Ronnie O'Sullivan said he would follow through with his threat to retire unless snooker boss Barry Hearn stopped "blackmailing" the sport's players.
O'Sullivan, who beat Ali Carter 18-11 to win his fourth world title, will assess his options after a sabbatical.
"There's a bit more left in the tank but it's up to certain people to do the right thing and stop trying to blackmail players," said O'Sullivan.
"I'm not going to hang around for two more years for things to become fair."
Talking about the schedule, Hearn said last week: "It's all part of being a professional and they've got to get used to it. I couldn't have less sympathy."
But O'Sullivan, who at 36 years and five months is the oldest player to win the world title since his former mentor Ray Reardon in 1978, is unhappy with World Snooker chairman Hearn's revamped 50-week, 27-event tour, which will take full effect next year.
The Essex player said the rigours of the extra workload led to him falling ill last December and that he had decided to put his family first.
"Part of me still wants to play but I was that ill trying to keep up with the schedule, getting letters from World Snooker, and I'm not prepared to put myself under that stress," said O'Sullivan.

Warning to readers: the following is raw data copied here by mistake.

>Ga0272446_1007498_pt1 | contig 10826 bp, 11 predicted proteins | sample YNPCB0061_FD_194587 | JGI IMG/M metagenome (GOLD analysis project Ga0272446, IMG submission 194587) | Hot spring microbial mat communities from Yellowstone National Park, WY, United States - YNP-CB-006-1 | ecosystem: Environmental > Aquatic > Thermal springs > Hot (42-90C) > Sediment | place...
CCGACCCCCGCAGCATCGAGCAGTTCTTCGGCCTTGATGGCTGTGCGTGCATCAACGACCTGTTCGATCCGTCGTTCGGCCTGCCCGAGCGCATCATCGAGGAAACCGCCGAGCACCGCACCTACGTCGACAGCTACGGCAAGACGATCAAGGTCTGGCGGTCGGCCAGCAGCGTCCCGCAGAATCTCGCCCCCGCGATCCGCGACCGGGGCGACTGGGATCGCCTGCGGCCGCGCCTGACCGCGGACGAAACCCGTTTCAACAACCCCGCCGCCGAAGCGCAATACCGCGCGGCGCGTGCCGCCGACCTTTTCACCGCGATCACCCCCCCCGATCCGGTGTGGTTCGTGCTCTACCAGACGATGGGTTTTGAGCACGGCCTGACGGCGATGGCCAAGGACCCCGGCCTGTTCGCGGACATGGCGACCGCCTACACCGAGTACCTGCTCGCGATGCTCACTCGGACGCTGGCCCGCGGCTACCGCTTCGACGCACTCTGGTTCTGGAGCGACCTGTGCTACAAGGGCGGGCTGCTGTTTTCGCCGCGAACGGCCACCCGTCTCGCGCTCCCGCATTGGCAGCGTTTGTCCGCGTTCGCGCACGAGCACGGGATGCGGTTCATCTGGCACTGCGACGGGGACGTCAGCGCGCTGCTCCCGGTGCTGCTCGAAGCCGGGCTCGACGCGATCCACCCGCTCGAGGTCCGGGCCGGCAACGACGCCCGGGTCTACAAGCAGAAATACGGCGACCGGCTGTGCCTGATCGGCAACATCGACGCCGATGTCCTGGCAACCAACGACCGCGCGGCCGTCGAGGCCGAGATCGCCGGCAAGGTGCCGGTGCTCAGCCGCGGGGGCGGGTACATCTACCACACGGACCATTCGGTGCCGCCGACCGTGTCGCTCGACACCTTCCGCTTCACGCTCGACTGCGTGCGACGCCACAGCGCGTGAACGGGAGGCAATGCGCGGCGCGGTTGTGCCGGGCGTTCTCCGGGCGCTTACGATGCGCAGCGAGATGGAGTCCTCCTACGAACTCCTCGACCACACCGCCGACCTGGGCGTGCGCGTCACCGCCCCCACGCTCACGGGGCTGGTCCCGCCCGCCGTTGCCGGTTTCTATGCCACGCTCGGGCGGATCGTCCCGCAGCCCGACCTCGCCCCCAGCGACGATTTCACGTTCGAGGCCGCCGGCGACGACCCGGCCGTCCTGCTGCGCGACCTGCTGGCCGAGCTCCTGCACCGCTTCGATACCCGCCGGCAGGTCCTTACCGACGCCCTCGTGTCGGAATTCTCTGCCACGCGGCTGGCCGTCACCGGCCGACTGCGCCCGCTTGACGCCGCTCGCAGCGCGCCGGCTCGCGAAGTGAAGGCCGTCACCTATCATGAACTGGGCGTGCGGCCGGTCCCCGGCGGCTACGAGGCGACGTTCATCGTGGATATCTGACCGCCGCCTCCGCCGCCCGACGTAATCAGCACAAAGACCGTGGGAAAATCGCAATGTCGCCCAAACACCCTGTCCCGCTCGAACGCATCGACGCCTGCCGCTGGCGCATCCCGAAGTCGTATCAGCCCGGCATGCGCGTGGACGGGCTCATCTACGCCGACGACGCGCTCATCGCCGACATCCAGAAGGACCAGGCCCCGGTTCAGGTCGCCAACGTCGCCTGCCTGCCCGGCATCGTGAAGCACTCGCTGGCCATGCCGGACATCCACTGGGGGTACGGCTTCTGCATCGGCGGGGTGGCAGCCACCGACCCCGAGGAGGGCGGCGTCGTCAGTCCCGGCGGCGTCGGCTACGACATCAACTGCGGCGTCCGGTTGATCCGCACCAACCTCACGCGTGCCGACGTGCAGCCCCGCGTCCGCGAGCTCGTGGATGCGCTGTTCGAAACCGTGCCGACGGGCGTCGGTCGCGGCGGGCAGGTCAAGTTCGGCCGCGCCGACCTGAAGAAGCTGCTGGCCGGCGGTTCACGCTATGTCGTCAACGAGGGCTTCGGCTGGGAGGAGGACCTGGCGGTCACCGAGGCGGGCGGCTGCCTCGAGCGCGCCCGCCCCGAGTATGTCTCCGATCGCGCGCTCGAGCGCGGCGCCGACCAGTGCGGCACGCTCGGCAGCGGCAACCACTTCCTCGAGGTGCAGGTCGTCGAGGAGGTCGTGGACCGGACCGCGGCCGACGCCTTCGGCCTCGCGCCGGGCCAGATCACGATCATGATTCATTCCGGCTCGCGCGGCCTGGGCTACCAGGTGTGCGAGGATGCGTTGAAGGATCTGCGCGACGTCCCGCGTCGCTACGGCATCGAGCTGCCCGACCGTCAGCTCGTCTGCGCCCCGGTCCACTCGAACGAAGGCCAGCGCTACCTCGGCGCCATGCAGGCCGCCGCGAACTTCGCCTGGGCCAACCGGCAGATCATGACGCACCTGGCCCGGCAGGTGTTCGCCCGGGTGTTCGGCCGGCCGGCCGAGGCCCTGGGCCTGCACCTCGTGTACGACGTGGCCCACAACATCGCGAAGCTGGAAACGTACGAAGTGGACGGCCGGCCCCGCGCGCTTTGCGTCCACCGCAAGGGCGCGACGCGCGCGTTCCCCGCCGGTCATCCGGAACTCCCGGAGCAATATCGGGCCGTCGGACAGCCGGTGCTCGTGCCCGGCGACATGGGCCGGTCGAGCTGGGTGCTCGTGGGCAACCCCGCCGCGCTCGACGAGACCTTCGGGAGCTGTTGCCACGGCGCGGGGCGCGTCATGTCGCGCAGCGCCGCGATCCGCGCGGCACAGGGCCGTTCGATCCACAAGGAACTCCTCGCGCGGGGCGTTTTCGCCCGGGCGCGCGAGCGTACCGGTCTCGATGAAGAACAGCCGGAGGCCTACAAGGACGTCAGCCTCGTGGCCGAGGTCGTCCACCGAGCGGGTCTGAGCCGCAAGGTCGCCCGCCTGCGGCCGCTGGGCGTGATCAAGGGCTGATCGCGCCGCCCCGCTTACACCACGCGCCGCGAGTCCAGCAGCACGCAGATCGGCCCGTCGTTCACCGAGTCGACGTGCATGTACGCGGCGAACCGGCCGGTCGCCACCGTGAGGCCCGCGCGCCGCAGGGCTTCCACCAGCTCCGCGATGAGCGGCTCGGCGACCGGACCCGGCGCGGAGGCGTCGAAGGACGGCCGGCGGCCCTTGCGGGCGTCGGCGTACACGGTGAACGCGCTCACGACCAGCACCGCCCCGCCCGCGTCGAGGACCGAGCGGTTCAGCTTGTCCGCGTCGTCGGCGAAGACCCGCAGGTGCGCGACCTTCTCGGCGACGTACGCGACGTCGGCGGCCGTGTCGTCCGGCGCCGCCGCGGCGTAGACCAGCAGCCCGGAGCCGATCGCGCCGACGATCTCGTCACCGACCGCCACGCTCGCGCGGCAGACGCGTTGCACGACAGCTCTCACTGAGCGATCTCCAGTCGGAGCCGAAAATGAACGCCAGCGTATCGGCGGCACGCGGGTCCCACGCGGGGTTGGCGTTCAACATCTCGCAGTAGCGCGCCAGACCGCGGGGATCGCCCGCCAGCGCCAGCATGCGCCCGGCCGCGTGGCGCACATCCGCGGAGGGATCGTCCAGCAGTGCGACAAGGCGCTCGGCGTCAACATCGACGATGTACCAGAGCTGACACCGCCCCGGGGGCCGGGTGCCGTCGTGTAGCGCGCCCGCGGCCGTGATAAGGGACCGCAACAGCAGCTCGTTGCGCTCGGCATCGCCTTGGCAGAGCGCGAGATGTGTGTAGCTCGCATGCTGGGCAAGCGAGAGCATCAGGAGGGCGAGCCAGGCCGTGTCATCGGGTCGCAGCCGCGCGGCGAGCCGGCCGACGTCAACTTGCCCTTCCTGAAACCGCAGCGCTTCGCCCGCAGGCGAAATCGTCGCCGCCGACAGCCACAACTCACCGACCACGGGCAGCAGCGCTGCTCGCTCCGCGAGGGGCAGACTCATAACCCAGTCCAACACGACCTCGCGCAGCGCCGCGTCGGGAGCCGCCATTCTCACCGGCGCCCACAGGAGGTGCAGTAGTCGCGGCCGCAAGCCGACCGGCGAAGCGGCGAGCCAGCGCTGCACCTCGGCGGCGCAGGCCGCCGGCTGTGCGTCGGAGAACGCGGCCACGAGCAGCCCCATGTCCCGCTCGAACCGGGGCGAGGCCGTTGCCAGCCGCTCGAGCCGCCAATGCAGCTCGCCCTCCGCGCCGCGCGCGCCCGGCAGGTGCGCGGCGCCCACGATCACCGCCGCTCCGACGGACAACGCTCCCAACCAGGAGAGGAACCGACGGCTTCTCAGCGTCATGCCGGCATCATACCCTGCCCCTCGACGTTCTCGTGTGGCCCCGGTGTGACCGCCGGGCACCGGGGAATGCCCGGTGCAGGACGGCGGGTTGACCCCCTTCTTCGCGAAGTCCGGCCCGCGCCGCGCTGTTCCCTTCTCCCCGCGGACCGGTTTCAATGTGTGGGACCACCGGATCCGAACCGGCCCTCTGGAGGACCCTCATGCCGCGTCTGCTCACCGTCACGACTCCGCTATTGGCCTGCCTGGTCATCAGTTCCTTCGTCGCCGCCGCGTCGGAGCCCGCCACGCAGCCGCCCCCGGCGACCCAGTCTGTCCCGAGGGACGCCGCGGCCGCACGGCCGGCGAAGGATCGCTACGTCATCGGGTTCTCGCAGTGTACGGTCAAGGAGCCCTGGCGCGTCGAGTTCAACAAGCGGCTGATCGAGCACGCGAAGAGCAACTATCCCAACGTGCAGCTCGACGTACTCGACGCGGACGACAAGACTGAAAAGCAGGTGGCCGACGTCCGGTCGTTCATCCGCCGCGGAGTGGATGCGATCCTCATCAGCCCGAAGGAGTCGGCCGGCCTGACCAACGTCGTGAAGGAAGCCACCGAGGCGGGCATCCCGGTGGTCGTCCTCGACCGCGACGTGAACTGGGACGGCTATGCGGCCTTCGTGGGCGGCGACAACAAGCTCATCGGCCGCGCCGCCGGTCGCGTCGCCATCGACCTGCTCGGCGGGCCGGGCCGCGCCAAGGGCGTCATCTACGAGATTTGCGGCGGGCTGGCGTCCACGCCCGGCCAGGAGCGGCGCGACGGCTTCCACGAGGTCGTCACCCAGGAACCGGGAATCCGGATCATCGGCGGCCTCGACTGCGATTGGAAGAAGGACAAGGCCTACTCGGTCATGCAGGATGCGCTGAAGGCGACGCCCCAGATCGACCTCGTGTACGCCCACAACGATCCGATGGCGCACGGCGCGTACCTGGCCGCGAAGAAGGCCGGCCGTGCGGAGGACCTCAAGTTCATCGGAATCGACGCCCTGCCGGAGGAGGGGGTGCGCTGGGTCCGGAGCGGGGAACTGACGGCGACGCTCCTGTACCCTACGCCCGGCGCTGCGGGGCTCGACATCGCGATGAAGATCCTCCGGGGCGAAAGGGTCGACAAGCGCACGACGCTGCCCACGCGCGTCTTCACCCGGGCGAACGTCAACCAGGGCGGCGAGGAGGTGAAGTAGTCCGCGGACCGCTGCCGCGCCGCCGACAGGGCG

"I know there's a big responsibility to promote the game and I'd play in any tournament if it was physically possible.
"But it's up to the governing body to treat the players right and say they don't expect players to travel to 27 tournaments a year.
"I've had a long time to think about everything, it's not a knee-jerk reaction. I'm not saying I have retired but family has become the most important thing in my life.
"They [World Snooker] have a chance to sort things out but I've made plans. I'm having a good four, five, six months off and then I'll assess the situation.
"I'm quite happy to move on if I have to and enter another world where there aren't those types of restrictions on me. Maybe a bit of Strictly [Come Dancing], maybe a bit of punditry."
Meanwhile, O'Sullivan paid tribute to his mental coach, Dr Steve Peters, whom he credits with turning his game around.
"If I was Man City I would go and buy him," said O'Sullivan of the man who is psychiatrist to the British cycling team.
"He's helped me understand that my brain is a machine and if you manage it you can do everything you want to.
"Deep down I love to play snooker but I've got too involved in it. I live and breathe this game and I was too wrapped up in trying to be perfect.
"You can't be perfect, but as long as you give it your best that's all you can do. He's enabled me to be happy in my life and enjoy my snooker as well."
Runner-up Carter, who was considering retirement at the start of the year, found it hard to be upbeat about his achievement, which came as he battles Crohn's disease.
Carter has managed it well during his stay in Sheffield, in part due to a high intake of carrot juice, juiced each day in his dressing room.
He said: "I'm just disappointed to lose. I didn't feel I played well in the final.
"Ronnie put me under all sorts of pressure. His safety game was unbelievable. I was just under it from the start."